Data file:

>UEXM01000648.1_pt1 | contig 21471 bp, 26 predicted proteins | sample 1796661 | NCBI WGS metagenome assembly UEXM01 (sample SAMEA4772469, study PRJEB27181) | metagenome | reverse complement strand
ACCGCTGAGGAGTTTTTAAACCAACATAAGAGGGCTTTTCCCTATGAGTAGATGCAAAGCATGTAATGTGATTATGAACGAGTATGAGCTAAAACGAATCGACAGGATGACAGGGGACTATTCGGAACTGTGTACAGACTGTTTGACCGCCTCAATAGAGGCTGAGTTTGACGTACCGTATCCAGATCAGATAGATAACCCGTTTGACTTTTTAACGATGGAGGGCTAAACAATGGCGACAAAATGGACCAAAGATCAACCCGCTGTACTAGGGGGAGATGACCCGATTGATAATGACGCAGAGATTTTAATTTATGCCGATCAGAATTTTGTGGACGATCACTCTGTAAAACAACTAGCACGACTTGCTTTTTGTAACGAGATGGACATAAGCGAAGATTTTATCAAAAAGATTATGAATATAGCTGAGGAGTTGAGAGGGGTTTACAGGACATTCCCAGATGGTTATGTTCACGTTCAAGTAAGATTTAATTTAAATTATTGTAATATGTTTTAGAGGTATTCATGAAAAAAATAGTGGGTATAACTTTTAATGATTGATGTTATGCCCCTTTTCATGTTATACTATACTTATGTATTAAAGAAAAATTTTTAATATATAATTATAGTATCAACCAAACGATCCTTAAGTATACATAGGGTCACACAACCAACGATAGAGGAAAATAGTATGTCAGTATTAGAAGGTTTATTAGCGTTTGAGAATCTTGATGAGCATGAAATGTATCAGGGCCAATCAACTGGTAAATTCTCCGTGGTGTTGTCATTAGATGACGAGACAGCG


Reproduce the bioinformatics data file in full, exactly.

>UEXM01000648.1_pt1 | contig 21471 bp, 26 predicted proteins | sample 1796661 | NCBI WGS metagenome assembly UEXM01 (sample SAMEA4772469, study PRJEB27181) | metagenome | reverse complement strand
ACCGCTGAGGAGTTTTTAAACCAACATAAGAGGGCTTTTCCCTATGAGTAGATGCAAAGCATGTAATGTGATTATGAACGAGTATGAGCTAAAACGAATCGACAGGATGACAGGGGACTATTCGGAACTGTGTACAGACTGTTTGACCGCCTCAATAGAGGCTGAGTTTGACGTACCGTATCCAGATCAGATAGATAACCCGTTTGACTTTTTAACGATGGAGGGCTAAACAATGGCGACAAAATGGACCAAAGATCAACCCGCTGTACTAGGGGGAGATGACCCGATTGATAATGACGCAGAGATTTTAATTTATGCCGATCAGAATTTTGTGGACGATCACTCTGTAAAACAACTAGCACGACTTGCTTTTTGTAACGAGATGGACATAAGCGAAGATTTTATCAAAAAGATTATGAATATAGCTGAGGAGTTGAGAGGGGTTTACAGGACATTCCCAGATGGTTATGTTCACGTTCAAGTAAGATTTAATTTAAATTATTGTAATATGTTTTAGAGGTATTCATGAAAAAAATAGTGGGTATAACTTTTAATGATTGATGTTATGCCCCTTTTCATGTTATACTATACTTATGTATTAAAGAAAAATTTTTAATATATAATTATAGTATCAACCAAACGATCCTTAAGTATACATAGGGTCACACAACCAACGATAGAGGAAAATAGTATGTCAGTATTAGAAGGTTTATTAGCGTTTGAGAATCTTGATGAGCATGAAATGTATCAGGGCCAATCAACTGGTAAATTCTCCGTGGTGTTGTCATTAGATGACGAGACAGCG